Uncensored Internet Business Q’n’A

What follows is real ‘inside baseball’.

You’re getting a true behind-the-scenes peak at what drives me, what big changes have occurred in my life that have allowed me to get where I am today, and what is really, really important in my life.

The questions were asked by a copywriter who is working on a new project for EarlytoRise.com. He needed to dig into my brain to see what made me tick.

You’ll find the answers enlightening…even I was entertained and informed by what info came pouring out.

That’s the power of asking great questions (another lesson for another day). The interview starts a little slow but turns legendary, particularly when he asks about happiness and perseverance.


The Copywriter: Please tell me the story of how you came to be editor of ETR. I know the general story, but I’d like to hear more details.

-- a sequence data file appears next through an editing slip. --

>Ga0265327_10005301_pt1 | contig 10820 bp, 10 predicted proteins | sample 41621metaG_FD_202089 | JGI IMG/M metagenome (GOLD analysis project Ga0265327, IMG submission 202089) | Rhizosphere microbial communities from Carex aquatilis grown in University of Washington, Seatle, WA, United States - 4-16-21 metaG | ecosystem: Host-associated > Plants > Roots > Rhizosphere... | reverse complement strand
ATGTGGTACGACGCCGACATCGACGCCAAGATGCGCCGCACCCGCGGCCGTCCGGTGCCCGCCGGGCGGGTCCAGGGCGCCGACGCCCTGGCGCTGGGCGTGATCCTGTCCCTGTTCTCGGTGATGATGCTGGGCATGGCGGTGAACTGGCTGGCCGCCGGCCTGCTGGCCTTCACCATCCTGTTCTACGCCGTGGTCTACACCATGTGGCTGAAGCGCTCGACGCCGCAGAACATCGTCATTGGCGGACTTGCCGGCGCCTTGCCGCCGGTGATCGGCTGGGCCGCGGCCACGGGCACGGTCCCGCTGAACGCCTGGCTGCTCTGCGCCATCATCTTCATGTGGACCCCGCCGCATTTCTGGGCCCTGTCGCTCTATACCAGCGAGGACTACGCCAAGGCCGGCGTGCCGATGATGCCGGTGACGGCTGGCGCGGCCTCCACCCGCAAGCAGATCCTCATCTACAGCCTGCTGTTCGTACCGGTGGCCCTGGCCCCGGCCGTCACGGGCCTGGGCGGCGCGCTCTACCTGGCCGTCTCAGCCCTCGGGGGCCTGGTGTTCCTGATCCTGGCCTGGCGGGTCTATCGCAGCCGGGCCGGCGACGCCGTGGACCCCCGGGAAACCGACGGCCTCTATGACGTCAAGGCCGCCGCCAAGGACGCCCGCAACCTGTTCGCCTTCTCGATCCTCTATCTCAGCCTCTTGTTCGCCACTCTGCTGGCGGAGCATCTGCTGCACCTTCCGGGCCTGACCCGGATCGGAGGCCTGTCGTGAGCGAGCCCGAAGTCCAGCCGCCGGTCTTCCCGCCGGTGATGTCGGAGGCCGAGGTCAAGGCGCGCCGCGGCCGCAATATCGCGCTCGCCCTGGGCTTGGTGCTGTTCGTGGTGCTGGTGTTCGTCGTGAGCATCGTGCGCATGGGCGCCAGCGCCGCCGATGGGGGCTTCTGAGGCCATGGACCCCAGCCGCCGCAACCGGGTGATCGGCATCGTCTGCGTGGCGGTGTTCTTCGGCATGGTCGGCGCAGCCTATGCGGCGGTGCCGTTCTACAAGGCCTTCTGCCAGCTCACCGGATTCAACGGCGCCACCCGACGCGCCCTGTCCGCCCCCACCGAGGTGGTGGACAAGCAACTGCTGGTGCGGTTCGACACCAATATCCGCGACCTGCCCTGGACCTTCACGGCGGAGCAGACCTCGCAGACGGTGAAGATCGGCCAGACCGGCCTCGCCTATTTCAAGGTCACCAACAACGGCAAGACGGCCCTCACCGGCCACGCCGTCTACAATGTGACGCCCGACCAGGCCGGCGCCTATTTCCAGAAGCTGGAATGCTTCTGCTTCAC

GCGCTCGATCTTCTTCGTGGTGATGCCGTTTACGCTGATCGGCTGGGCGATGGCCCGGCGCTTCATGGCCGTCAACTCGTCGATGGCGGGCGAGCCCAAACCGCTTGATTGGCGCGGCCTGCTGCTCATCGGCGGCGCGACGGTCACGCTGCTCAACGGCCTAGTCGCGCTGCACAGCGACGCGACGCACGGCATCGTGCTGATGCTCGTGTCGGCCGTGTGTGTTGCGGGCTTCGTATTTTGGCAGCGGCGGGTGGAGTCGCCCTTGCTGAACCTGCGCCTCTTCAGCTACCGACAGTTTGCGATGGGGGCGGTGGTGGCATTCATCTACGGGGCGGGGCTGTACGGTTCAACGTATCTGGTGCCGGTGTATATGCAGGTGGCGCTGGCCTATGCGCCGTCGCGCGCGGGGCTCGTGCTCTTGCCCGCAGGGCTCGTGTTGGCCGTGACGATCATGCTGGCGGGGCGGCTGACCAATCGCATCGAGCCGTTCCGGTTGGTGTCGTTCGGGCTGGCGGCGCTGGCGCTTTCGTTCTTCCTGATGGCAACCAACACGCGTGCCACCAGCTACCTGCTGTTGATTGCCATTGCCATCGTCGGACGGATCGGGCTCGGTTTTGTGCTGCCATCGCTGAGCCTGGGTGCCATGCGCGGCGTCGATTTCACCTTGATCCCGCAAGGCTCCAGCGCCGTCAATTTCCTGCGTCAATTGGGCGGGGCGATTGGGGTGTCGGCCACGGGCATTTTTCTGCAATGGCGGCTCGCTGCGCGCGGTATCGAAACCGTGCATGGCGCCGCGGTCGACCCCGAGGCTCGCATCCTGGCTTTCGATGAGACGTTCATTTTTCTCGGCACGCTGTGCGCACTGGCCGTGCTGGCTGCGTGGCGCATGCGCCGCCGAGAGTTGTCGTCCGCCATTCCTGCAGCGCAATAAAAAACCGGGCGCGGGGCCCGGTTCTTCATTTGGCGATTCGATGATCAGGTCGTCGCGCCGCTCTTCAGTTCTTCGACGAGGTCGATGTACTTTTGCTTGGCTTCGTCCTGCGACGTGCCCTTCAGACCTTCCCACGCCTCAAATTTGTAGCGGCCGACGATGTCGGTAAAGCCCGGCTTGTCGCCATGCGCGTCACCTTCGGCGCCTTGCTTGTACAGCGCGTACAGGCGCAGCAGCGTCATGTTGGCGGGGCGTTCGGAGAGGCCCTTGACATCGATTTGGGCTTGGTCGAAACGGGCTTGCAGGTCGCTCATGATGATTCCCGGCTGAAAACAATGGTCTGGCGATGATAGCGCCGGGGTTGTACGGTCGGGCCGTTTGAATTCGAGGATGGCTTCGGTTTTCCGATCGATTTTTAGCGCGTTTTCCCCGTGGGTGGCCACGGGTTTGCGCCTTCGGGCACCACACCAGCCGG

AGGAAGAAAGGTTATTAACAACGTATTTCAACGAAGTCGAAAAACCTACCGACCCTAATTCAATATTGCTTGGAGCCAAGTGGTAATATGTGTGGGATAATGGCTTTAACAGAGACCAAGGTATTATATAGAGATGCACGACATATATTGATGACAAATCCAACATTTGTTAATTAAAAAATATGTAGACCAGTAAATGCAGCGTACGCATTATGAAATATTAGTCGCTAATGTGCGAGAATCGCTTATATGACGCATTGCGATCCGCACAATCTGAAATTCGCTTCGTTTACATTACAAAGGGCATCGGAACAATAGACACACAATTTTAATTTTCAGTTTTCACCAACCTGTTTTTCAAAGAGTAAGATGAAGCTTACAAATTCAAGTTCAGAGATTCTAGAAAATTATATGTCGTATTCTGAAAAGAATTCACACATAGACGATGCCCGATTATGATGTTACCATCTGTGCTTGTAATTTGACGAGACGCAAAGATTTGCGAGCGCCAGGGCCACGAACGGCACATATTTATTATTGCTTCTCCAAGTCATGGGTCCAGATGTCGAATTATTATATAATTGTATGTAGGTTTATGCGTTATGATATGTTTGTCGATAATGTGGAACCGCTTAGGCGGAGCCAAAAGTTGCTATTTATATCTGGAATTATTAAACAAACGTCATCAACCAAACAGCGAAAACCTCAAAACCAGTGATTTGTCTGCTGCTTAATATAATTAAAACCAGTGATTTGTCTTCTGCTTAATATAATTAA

CB: Here’s the story…it starts at 2:16 in the video.

TC: What led to your transition from strength and conditioning coach to fitness writer?  If there’s a story behind this transition, I’d like to hear it. What specific methods did you use to catch the attention of the editors of the magazines you’ve written for?  How did this experience help you in your Internet success?

CB: I started writing at the same time as training.

My goal in life was to have a job reading and writing, and I began working on this – and designing my life – throughout college and even as early as high school. <== BIG LESSON

Personal training was a means to an end. In 1998, I stumbled across a website that had good fitness articles on it (and they sold supplements). I instantly knew this is what I wanted to do (create content, not sell supplements).